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Advances in Meteorology
Volume 2015 (2015), Article ID 415058, 9 pages
Research Article

Contribution of River Mouth Reach to Sediment Load of the Yangtze River

1State Key Laboratory of Soil Erosion and Dry Land Farming on the Loess Plateau, Institute of Water and Soil Conservation, Chinese Academy of Sciences and Ministry of Water Resources, Yangling, Shaanxi 712100, China
2Anhui Center for Collaborative Innovation in Geographical Information Integration and Application, Chuzhou University, Fengle Road 1528, Chuzhou, Anhui 239012, China
3Department of Geography, National University of Singapore, 10 Kent Ridge Crescent, Singapore 119260

Received 4 February 2015; Revised 9 April 2015; Accepted 21 April 2015

Academic Editor: Steffen Mischke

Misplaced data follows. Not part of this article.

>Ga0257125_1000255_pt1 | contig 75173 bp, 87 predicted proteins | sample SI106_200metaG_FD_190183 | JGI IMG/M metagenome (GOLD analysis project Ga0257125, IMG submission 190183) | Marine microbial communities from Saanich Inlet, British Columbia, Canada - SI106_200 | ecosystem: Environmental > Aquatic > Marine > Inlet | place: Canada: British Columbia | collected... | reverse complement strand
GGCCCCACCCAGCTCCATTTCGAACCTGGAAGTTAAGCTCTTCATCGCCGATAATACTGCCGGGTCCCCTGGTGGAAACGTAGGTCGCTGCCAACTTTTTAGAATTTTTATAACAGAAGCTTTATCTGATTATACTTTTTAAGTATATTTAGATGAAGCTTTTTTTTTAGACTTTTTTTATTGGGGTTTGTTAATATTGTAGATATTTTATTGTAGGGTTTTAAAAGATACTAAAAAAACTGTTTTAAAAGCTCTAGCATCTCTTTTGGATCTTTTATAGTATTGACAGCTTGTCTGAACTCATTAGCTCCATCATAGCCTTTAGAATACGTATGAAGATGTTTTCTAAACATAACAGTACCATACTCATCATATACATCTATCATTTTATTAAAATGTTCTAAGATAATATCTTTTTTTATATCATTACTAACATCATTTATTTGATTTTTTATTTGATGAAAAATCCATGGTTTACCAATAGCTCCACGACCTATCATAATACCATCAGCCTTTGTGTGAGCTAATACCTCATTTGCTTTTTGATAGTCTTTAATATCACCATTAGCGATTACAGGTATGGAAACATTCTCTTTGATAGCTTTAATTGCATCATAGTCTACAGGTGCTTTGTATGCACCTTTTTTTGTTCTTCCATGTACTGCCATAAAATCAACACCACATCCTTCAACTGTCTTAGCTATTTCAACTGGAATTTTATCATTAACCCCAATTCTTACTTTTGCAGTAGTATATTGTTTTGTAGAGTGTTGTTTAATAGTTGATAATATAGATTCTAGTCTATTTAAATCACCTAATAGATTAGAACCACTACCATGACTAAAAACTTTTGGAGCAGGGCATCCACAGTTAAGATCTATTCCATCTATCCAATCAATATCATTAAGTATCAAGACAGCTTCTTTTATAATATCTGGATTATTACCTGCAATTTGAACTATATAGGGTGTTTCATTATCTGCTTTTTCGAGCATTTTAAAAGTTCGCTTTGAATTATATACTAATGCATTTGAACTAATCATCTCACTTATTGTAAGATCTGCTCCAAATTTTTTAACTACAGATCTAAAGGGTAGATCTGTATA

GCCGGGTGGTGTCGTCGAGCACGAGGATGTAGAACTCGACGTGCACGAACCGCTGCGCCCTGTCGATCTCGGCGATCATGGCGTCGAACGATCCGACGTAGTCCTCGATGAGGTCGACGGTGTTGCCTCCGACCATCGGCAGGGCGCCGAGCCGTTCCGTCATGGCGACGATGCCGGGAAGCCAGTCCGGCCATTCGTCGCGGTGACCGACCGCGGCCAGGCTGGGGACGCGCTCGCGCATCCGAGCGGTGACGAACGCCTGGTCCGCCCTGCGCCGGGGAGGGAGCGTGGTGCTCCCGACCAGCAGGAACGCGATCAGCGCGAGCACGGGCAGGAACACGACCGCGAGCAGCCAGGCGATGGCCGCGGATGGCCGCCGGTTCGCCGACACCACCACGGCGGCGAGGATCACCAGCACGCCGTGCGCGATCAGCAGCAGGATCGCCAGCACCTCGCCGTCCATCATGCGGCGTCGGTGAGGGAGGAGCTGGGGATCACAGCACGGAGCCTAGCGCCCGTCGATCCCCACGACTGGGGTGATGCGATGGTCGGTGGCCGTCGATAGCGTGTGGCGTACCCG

Copyright © 2015 C. Wang et al. This is an open access article distributed under the Creative Commons Attribution License, which permits unrestricted use, distribution, and reproduction in any medium, provided the original work is properly cited.


This paper examined the sediment gain and loss in the river mouth reach of the Yangtze River by considering sediment load from the local tributaries, erosion/accretion of the river course, impacts of sand mining, and water extraction. A quantitative estimation of the contribution of the river mouth reach to the sediment load of the Yangtze River was conducted before and after impoundment of the Three Gorges Dam (TGD) in 2003. The results showed that a net sediment load loss of 1.78 million ton/yr (Mt/yr) occurred from 1965 to 2002 in the study area. The contribution of this reach to the sediment discharge into the sea is not as high as what was expected before the TGD. With impoundment of the TGD, channel deposition (29.90 Mt/yr) and a net sediment loss of 30.89 Mt/yr occurred in the river mouth reach from 2003 to 2012. The river mouth reach has acted as a sink but not a source of sediment since impoundment of the TGD, which has exacerbated the decrease in sediment load. Technologies should be advanced to measure changes in river channel morphology, as well as in water and sediment discharges at the river mouth reach.